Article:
The national public asylum system in Ireland was established during the early nineteenth century and continued to operate up to the close of the twentieth century. These asylums / mental hospitals were a significant physical and social feature of Irish communities. They were used intensively and provided a convenient form of institutional intervention to manage a host of social problems.
Irish Insanity identifies the long-term trends in institutional residency through the development of a detailed empirical data set, based on an analysis of original copies of the reports of Inspector of Asylums/Mental Hospitals in Ireland. Damien Brennan explores core social and historical features linked to this data including:
- the political context
- governance and social policy
- the relationship between church and state
- changing economic structures and social deprivation
- legislation and systems of admission and discharge
- categorisation and diagnostic criteria
- international developments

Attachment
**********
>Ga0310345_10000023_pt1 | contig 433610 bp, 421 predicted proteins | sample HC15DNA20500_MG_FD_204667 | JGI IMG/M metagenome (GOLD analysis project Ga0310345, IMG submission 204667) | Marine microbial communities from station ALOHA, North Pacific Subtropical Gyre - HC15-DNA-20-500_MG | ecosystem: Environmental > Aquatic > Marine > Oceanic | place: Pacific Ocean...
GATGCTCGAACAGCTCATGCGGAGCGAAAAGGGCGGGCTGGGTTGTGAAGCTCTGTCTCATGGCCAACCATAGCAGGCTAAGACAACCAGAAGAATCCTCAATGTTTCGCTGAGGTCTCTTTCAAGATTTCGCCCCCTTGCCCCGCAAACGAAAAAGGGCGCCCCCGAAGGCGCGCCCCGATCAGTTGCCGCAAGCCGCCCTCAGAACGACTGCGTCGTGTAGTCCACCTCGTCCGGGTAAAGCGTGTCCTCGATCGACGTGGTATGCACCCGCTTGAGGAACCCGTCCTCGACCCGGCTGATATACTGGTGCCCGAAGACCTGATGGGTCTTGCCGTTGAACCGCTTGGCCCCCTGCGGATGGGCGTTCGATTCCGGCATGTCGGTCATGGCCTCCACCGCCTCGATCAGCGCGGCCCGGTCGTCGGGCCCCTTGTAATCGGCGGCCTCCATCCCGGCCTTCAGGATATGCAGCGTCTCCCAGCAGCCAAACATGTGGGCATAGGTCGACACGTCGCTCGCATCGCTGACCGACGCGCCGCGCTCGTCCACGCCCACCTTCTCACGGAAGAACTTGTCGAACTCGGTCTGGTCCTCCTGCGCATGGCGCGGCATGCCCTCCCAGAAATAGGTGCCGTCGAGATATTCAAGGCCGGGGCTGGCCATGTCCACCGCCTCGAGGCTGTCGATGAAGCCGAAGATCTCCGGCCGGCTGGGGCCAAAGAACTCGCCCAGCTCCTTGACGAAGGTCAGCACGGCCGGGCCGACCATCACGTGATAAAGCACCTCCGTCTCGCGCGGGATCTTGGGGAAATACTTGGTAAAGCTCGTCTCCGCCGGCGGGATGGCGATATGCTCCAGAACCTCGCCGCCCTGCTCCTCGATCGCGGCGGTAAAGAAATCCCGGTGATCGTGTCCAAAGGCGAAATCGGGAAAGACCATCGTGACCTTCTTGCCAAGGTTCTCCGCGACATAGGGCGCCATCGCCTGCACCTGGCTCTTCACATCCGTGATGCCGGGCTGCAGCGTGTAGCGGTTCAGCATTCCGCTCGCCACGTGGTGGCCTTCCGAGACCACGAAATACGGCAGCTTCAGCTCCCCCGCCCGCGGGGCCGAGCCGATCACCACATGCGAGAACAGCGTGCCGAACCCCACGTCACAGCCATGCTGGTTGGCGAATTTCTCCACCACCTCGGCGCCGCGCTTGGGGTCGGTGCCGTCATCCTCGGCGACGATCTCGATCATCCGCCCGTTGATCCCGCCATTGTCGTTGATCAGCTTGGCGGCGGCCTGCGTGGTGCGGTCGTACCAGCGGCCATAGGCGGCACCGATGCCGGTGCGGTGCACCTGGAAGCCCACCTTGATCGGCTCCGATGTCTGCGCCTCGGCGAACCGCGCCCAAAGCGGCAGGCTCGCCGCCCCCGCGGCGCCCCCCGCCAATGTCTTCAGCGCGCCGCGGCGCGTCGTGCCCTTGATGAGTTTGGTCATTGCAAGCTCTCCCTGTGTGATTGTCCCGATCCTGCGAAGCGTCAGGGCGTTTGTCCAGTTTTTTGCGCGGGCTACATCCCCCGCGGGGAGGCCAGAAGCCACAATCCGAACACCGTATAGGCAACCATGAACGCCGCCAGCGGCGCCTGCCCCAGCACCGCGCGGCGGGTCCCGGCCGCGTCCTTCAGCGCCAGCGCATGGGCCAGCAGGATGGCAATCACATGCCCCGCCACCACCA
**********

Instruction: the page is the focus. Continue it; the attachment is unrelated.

- family dynamics
This book demonstrates that the actual rate of asylum utilisation in Ireland was the highest by international standards, but challenges the idea that an "epidemic of Irish insanity" actually existed. Offering a historical and sociological insight into an institutional legacy that is unusual within the international context, this book will be of particular relevance and interest to scholars within the fields of sociology, criminology, law, history, Irish studies, social policy, anthropology, nursing and medicine.
Table of Contents
Introduction. 1. Theories of Irish Insanity 2. Irish Asylum Utilisation 1800–2000 3. The Irish Insanity ‘Epidemic’ 1800–1956 4. The Demise of Irish Insanity – 1956–2000 5. Conclusion. Appendix 1: Tables of Data. Bibliography
Damien Brennan is Assistant Professor in Sociology at the School of Nursing and Midwifery Studies at Trinity College, Dublin.